Akomfrah:

In the 1960s, they’d all, in different parts of Africa, effectively lost a war of independence, one which had started with them as radicals, Marxists and socialists who wanted to take their countries in a certain direction. As the decade ground on, one by one those countries had been turned around, overthrown, or coups had been planned. Many of these people had left Britain or Europe to go back to Africa to plan these new anti-colonial moves, and, irony of ironies, had to run back to the countries they’d left. They were now back in the so-called mother countries begging for refuge … If you were from one of those exile families, like me, that melancholy was the overwhelming feeling that your childhood seemed to be suffused by. I knew I wanted to do something around that feeling of exile as a sort of space of emotional stasis.

After waiting years to watch this, it was finally pretty disappointing… even if the political/social criticism is on point, the movie felt slow and obvious. Former swimming champ Adam has worked at the same hotel pool for decades, along with buddy David (a miniaturized Danny Glover) and now his son Abdel. Adam pays off a local government dude to keep Adbel out of the civil war – we thought Dry Season took place post-civil war, but apparently this is a new civil war, which ended a few months before the film premiered in Cannes (winning third place to Uncle Boonmee and Of Gods and Men).

Parents and son at home:

A Chinese company buys the hotel, notes that there isn’t enough pool work to justify employment of these three men, so fires David and demotes Adam to gatekeeper. He claims he can’t afford to pay anymore – maybe true, or maybe he is mad about the job situation – so Abdel is quickly drafted and Adam gets his pool job back. All is well for a few days, then Abdel’s previously unseen pregnant girlfriend moves in, the town is evacuated as the rebels advance, and Adam goes off to an army hospital to kidnap his mortally wounded son and give him a river burial.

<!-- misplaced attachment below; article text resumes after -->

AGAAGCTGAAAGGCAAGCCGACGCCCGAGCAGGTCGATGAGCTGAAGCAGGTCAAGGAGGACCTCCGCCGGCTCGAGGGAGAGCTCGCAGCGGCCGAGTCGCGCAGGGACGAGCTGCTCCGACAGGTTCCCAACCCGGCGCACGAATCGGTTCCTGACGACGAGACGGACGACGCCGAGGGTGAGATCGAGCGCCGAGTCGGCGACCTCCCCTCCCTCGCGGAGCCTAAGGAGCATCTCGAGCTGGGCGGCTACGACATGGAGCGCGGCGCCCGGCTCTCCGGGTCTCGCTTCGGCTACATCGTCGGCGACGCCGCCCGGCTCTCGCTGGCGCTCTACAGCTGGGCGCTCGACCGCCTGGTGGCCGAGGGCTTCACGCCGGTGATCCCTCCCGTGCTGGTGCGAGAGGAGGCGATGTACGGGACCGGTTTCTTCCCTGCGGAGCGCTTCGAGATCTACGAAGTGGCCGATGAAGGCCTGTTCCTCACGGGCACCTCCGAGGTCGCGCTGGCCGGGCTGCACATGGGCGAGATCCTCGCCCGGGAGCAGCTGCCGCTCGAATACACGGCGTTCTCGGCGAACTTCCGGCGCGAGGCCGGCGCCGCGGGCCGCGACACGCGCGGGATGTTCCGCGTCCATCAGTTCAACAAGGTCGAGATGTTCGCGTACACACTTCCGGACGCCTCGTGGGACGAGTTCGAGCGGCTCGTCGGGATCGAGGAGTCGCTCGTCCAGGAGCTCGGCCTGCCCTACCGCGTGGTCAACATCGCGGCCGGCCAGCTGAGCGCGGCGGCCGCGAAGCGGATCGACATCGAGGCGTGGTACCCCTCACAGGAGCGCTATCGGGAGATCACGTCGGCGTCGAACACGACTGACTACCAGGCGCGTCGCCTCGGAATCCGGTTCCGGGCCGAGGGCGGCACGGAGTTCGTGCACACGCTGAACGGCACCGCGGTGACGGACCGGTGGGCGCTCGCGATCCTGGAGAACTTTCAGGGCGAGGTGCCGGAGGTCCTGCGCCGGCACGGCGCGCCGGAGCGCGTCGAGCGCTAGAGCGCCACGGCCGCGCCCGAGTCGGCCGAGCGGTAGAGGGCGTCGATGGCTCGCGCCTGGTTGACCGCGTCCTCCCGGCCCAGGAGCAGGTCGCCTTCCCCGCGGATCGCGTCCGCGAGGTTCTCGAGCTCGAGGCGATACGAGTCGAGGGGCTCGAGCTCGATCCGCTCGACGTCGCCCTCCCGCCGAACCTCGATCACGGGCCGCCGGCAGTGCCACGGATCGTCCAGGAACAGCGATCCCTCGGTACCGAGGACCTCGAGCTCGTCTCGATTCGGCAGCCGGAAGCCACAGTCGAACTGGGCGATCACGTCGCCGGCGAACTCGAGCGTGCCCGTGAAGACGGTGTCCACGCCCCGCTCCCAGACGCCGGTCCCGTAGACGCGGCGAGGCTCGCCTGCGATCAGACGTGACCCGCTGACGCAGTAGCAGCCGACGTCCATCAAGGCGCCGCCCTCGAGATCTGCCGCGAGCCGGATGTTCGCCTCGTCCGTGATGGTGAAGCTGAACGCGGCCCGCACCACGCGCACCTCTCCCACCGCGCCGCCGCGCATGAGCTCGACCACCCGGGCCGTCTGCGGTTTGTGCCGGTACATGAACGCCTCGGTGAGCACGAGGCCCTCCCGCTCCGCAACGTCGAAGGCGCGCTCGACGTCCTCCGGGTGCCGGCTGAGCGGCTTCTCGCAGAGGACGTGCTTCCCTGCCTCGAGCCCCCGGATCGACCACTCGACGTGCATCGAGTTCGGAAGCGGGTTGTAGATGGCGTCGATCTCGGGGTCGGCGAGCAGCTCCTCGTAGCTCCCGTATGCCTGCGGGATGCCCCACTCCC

Adam was the baker from Dry Season, looking convincingly less weathered (or maybe it’s been too long and I’d forgotten what he looked like, because I thought they must be two similar-looking actors). Abdel had small roles in Caché and Indigènes. David was in Grisgris and Haroun’s lesser-known Sexe, gombo et beurre salé, and the chief was in Africa Paradis and a passenger in Night on Earth. The girlfriend Djénéba Koné, a singer who cries a lot, was in Bamako as the sister-in-law of that film’s crying singer.

Adam Cook:

The film is beautifully shot with strong performances, particularly from the soulful Youssouf Djaoro in the lead role, but his life changing decision… never quite rings true. It does make the second half dramatically powerful and moving, and it even makes sense on a thematic level, but it is hard to believe his character would ever make such a callous choice.

Maybe I’m just in a mood, but this seems like one of the greatest documentaries ever. In filming eight locations (four sets of antipodes – places on land directly opposite the globe from each other), much fun is had with lenses and camera orientation. The music and sound design is terrific as well as the cinematography, and the movie’s gimmick and structure aside, he is filming absolute magic and wonder. In fact, the antipode concept is only mentioned in some opening titles, and from there it’s just observation of the chosen locations, left to viewer’s imagination and his excellent visual transitions between locales to draw geographic connections.

Won an award at the 2012 True/False Fest. We hope to attend next year, so we’re catching up on some docs we missed.

Filming locations:

Argentina/Shanghai: